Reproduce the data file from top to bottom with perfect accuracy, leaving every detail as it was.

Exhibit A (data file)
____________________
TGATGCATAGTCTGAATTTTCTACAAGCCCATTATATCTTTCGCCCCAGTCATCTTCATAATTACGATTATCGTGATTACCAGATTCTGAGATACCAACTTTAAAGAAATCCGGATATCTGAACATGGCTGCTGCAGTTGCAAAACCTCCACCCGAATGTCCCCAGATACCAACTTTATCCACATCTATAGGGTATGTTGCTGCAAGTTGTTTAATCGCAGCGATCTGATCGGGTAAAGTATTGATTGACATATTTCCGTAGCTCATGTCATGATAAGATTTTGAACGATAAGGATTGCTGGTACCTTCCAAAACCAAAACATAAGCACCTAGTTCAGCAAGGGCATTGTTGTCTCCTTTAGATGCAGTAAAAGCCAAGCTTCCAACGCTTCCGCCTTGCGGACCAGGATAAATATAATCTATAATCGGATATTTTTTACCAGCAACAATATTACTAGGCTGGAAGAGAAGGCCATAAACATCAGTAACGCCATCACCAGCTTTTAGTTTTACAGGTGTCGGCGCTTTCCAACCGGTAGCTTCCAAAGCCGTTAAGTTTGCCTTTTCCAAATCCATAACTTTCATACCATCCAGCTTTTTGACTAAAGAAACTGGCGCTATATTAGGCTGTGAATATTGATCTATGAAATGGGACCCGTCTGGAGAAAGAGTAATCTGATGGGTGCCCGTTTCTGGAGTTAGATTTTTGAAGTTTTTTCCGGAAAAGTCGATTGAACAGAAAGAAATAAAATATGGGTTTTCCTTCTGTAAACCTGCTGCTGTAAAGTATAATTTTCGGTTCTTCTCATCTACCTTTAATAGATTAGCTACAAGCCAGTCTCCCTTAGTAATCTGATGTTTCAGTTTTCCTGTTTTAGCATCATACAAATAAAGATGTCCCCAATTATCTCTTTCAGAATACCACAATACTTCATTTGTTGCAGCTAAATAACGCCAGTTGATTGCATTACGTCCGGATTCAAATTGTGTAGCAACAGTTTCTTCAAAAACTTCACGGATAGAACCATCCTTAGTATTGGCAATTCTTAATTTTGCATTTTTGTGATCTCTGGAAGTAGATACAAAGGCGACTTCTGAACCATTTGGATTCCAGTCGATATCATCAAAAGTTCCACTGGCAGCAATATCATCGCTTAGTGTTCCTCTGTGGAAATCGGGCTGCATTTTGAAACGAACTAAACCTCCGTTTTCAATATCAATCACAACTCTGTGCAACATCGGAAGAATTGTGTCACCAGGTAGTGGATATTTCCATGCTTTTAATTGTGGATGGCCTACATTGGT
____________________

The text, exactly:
TGATGCATAGTCTGAATTTTCTACAAGCCCATTATATCTTTCGCCCCAGTCATCTTCATAATTACGATTATCGTGATTACCAGATTCTGAGATACCAACTTTAAAGAAATCCGGATATCTGAACATGGCTGCTGCAGTTGCAAAACCTCCACCCGAATGTCCCCAGATACCAACTTTATCCACATCTATAGGGTATGTTGCTGCAAGTTGTTTAATCGCAGCGATCTGATCGGGTAAAGTATTGATTGACATATTTCCGTAGCTCATGTCATGATAAGATTTTGAACGATAAGGATTGCTGGTACCTTCCAAAACCAAAACATAAGCACCTAGTTCAGCAAGGGCATTGTTGTCTCCTTTAGATGCAGTAAAAGCCAAGCTTCCAACGCTTCCGCCTTGCGGACCAGGATAAATATAATCTATAATCGGATATTTTTTACCAGCAACAATATTACTAGGCTGGAAGAGAAGGCCATAAACATCAGTAACGCCATCACCAGCTTTTAGTTTTACAGGTGTCGGCGCTTTCCAACCGGTAGCTTCCAAAGCCGTTAAGTTTGCCTTTTCCAAATCCATAACTTTCATACCATCCAGCTTTTTGACTAAAGAAACTGGCGCTATATTAGGCTGTGAATATTGATCTATGAAATGGGACCCGTCTGGAGAAAGAGTAATCTGATGGGTGCCCGTTTCTGGAGTTAGATTTTTGAAGTTTTTTCCGGAAAAGTCGATTGAACAGAAAGAAATAAAATATGGGTTTTCCTTCTGTAAACCTGCTGCTGTAAAGTATAATTTTCGGTTCTTCTCATCTACCTTTAATAGATTAGCTACAAGCCAGTCTCCCTTAGTAATCTGATGTTTCAGTTTTCCTGTTTTAGCATCATACAAATAAAGATGTCCCCAATTATCTCTTTCAGAATACCACAATACTTCATTTGTTGCAGCTAAATAACGCCAGTTGATTGCATTACGTCCGGATTCAAATTGTGTAGCAACAGTTTCTTCAAAAACTTCACGGATAGAACCATCCTTAGTATTGGCAATTCTTAATTTTGCATTTTTGTGATCTCTGGAAGTAGATACAAAGGCGACTTCTGAACCATTTGGATTCCAGTCGATATCATCAAAAGTTCCACTGGCAGCAATATCATCGCTTAGTGTTCCTCTGTGGAAATCGGGCTGCATTTTGAAACGAACTAAACCTCCGTTTTCAATATCAATCACAACTCTGTGCAACATCGGAAGAATTGTGTCACCAGGTAGTGGATATTTCCATGCTTTTAATTGTGGATGGCCTACATTGGT